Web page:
Nordic Light Hotel, Stockholm
(images via: nordiclighthotel.se)
Voted Sweden’s leading boutique hotel two years in a row, the Nordic Light Hotel in Stockholm is burstling with personality yet soothing to the eyes of weary travelers. Carefully chosen accent colors and lighting installations invite relaxation in the guest rooms, inspired by the long dawns and sunsets in the region which give off a glow of rainbow colors. The 175 rooms are divided into three categories – ‘standard’ for those who aren’t keen on dramatic lighting effects, ‘superior’ for a little more character and ‘deluxe’ for a truly unique, almost otherwordly experience.
Utter Inn, Lake Mälaren
(images via: houseandhome.ie)
It looks almost like a joke – could you really stay in a space that small, the size of a garden shed? But the Utter Inn is bigger than it looks – its second story is located underwater. Floating in the middle of Lake Mälaren, Utter Inn features two twin beds and a table in the bedroom and a small kitchenette in the upper room. Jump right off the hotel deck into the water, or just watch the fish from the windows in the bedroom.
Salt & Sill Floating Hotel, Klädesholmen
(image via: saltosill.se)
Like the lake idea, but want something slightly more conventional? Sweden has another floating hotel, the Salt & Sill, a minimalist 23-room barge that also serves as a top-notch seafood restaurant specializing in herring and fresh local produce. All 23 rooms have their own outdoor seating areas, but the hotel’s sole suite has an extra-enticing benefit: a private roof-top jacuzzi. The hotel’s location on the lake, by the way, is not a gimmick: the adjacent land simply didn’t have any room.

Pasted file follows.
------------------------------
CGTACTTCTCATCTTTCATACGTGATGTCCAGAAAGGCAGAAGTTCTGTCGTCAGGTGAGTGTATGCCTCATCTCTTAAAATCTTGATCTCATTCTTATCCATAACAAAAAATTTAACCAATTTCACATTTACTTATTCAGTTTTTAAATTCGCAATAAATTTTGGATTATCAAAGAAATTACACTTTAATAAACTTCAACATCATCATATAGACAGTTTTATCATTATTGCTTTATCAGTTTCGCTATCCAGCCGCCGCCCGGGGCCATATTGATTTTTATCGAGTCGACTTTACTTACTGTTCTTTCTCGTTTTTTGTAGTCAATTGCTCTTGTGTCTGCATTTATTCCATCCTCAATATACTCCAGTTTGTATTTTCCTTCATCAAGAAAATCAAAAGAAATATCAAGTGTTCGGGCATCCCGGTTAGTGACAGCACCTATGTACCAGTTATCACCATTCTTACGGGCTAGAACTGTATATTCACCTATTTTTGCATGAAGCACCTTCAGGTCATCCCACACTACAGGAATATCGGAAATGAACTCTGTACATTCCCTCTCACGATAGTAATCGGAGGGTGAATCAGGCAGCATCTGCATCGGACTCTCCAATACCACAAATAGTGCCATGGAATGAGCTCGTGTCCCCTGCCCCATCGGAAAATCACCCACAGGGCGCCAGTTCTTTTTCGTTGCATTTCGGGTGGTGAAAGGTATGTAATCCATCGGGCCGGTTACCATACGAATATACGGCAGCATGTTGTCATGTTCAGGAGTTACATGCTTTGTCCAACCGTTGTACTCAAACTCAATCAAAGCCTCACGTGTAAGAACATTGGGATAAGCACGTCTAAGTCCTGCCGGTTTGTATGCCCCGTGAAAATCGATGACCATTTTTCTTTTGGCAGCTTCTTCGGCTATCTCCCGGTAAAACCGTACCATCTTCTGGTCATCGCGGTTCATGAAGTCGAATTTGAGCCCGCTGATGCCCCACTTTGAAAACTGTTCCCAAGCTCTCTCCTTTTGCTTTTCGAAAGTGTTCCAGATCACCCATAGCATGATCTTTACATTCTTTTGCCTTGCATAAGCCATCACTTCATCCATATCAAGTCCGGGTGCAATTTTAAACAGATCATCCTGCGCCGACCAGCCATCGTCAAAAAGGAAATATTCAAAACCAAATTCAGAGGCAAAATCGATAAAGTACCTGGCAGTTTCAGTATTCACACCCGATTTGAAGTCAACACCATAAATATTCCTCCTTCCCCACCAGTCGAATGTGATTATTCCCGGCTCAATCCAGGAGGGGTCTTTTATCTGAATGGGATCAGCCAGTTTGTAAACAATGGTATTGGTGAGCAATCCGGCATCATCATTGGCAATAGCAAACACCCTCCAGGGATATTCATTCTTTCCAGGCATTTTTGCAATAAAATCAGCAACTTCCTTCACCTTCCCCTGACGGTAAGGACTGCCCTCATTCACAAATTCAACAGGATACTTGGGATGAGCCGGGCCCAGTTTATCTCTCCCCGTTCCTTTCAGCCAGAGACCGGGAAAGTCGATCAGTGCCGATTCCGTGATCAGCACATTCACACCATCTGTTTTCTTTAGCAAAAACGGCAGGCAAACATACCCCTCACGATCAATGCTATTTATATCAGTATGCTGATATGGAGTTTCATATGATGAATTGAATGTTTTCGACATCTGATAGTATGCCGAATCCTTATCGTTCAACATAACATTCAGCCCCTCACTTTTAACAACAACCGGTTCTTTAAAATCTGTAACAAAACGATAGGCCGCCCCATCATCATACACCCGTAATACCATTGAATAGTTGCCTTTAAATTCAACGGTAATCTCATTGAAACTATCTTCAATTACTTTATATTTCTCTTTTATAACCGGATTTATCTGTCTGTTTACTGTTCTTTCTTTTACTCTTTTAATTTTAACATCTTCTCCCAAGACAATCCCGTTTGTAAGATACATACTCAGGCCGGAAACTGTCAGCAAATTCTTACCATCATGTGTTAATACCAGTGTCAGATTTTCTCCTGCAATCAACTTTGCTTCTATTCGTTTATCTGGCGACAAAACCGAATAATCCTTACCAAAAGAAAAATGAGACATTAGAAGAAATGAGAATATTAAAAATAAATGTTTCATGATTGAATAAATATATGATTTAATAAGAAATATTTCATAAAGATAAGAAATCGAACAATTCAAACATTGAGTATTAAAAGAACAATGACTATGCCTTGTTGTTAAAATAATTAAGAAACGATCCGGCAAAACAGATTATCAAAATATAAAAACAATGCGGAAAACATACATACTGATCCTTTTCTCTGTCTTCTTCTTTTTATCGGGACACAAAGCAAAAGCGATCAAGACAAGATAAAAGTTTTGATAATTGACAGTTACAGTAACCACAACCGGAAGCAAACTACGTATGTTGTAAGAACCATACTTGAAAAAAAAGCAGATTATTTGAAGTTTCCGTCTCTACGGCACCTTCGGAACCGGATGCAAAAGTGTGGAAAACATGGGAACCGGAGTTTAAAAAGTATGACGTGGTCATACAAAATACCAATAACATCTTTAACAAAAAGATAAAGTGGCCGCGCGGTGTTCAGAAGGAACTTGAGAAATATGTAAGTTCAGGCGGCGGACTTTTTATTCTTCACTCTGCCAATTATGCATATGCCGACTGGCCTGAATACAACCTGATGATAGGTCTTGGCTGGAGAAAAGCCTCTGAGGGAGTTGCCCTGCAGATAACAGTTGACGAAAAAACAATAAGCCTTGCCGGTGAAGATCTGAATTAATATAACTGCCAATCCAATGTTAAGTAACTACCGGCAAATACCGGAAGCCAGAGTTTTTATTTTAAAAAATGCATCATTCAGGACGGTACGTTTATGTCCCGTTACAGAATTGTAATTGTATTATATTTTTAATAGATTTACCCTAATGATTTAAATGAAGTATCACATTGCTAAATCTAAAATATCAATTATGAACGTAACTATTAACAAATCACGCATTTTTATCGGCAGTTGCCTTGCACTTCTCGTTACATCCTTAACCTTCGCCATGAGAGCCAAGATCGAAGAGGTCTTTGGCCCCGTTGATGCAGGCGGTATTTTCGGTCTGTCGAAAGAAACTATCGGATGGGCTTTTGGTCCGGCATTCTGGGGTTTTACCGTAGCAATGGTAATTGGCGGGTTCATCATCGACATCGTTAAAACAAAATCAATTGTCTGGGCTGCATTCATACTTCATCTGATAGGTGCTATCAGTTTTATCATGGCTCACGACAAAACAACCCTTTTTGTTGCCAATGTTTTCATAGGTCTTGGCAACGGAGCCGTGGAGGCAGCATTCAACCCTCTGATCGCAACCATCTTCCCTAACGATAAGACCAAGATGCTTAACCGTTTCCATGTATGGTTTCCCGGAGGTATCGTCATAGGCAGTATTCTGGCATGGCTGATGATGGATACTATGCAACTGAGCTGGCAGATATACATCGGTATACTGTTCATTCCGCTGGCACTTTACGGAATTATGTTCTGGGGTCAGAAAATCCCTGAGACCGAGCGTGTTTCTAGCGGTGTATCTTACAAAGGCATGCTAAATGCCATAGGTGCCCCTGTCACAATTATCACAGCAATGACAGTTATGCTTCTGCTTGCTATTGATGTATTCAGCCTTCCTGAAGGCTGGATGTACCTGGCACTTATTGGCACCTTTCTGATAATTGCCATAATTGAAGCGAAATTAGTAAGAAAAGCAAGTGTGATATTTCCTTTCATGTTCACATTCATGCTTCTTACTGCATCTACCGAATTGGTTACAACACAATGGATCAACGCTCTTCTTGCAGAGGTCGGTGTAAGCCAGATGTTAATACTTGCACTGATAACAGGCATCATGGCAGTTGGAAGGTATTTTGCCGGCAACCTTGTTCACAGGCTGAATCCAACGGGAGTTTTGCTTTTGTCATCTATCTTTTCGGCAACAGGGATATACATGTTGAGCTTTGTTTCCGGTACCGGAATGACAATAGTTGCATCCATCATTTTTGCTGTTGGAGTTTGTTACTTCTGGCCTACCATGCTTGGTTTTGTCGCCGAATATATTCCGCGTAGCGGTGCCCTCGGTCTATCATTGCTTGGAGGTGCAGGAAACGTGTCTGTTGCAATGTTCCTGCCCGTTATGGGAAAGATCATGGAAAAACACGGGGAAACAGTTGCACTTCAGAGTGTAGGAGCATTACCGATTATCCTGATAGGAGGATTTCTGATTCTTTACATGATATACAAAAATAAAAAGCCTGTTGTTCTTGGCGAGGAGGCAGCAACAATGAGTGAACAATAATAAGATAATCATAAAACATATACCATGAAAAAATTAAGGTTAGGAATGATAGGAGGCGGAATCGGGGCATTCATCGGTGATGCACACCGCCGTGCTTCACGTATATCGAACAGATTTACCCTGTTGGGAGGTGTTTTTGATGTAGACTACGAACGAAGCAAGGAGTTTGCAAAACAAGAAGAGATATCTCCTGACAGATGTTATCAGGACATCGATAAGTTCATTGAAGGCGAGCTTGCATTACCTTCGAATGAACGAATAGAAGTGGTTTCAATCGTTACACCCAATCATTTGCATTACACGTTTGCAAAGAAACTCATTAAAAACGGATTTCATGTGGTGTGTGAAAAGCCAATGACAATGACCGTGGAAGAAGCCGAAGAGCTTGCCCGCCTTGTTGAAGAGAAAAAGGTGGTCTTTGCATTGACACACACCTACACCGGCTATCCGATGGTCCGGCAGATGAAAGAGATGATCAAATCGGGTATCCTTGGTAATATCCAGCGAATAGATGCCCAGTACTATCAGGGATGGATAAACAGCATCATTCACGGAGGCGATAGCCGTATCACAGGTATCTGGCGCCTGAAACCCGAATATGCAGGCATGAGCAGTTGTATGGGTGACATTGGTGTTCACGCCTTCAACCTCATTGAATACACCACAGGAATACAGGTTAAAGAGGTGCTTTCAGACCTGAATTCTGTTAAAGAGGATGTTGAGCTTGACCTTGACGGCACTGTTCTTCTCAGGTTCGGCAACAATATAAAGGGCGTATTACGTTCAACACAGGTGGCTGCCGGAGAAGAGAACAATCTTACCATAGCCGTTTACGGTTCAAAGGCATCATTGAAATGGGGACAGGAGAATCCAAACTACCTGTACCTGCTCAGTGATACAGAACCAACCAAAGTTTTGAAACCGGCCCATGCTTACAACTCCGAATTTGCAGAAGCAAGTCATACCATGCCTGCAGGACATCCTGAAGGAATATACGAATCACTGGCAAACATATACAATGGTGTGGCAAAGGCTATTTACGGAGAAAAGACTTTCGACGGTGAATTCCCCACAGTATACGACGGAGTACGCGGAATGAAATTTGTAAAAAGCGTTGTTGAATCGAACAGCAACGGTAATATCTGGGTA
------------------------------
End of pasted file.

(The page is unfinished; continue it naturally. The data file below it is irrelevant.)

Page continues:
Jumbo Hostel Plane Hotel, Stockholm
(images via: jumbostay.se)
A junked 747-200 has a new life as a unique new hostel in Stockholm. Retrofitted with 25 guest rooms, from quad dormitories with bunk beds to private suites, the Jumbo Hostel retained the original lounge bar and first class seats, and some lucky visitors get to sleep in the cockpit, which has its own private bathroom.
Kosta Boda Art Hotel, Småland
(images via: kosta boda art hotel)
Located in the heart of Småland’s ‘The Kingdom of Crystal’, home to 13 glassworks, the eagerly anticipated Kosta Boda Art Hotel is a glittering showcase of glass art by the famed Kosta Boda. Each of the hotel’s 124 rooms has been individually designed by the glass artists, and their influence is particularly notable in the hotel bar and in the spa, where swimmers can put on goggles to view a glass exhibit at the bottom of the pool. Take a seat in the restaurant and you can even watch Kosta Boda glassblowers blow and sculpt glass on a stage.
Scandic Malmen, Stockholm
(images via: scandichotels.com)
Fun and budget-friendly, the 327-room Scandic Malmen is located within walking distance of some of Stockholm’s best live music venues in the trendy district of SoFo. A massive, blocky, unremarkable exterior gives way to interior design that matches the hipness of the hotel’s location. The hotel restaurant is a popular choice among Stockholm residents for brunch.